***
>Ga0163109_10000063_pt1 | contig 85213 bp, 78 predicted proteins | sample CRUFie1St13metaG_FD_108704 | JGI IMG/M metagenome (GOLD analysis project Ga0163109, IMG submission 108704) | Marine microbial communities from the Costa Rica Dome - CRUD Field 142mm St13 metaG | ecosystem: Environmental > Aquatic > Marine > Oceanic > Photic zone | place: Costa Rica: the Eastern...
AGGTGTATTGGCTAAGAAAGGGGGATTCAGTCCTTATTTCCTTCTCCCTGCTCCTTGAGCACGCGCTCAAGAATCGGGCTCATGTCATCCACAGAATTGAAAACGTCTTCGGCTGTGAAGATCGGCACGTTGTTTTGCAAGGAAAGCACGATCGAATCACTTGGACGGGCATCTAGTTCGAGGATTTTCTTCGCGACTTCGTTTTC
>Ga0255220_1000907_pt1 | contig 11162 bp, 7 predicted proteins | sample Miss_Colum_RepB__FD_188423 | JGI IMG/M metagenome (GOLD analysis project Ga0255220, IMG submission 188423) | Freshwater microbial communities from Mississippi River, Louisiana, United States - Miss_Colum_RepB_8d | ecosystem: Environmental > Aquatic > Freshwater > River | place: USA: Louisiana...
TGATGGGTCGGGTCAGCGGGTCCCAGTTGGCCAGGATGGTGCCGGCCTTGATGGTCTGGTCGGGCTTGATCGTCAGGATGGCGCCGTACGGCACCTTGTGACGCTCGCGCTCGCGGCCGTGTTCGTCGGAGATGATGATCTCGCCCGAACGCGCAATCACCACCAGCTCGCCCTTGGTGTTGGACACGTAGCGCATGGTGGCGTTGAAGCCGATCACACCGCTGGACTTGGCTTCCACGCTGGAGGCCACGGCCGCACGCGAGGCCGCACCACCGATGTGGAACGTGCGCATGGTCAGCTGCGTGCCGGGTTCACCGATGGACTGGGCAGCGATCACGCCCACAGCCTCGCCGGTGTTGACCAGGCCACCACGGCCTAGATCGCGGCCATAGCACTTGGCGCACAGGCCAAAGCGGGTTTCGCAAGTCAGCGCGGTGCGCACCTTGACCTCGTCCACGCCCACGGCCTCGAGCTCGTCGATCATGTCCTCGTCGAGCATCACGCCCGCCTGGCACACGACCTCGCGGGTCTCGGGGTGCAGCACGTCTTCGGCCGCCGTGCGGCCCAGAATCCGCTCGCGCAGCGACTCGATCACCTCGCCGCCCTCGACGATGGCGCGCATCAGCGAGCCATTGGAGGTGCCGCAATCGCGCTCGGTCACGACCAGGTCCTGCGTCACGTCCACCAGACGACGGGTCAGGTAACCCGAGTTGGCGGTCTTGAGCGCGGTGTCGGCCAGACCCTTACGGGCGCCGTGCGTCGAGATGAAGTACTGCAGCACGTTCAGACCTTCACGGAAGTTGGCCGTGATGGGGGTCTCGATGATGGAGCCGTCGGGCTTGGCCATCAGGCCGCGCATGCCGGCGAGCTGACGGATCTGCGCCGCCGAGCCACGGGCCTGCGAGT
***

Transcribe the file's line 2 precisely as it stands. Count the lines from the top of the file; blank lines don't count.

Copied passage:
AGGTGTATTGGCTAAGAAAGGGGGATTCAGTCCTTATTTCCTTCTCCCTGCTCCTTGAGCACGCGCTCAAGAATCGGGCTCATGTCATCCACAGAATTGAAAACGTCTTCGGCTGTGAAGATCGGCACGTTGTTTTGCAAGGAAAGCACGATCGAATCACTTGGACGGGCATCTAGTTCGAGGATTTTCTTCGCGACTTCGTTTTC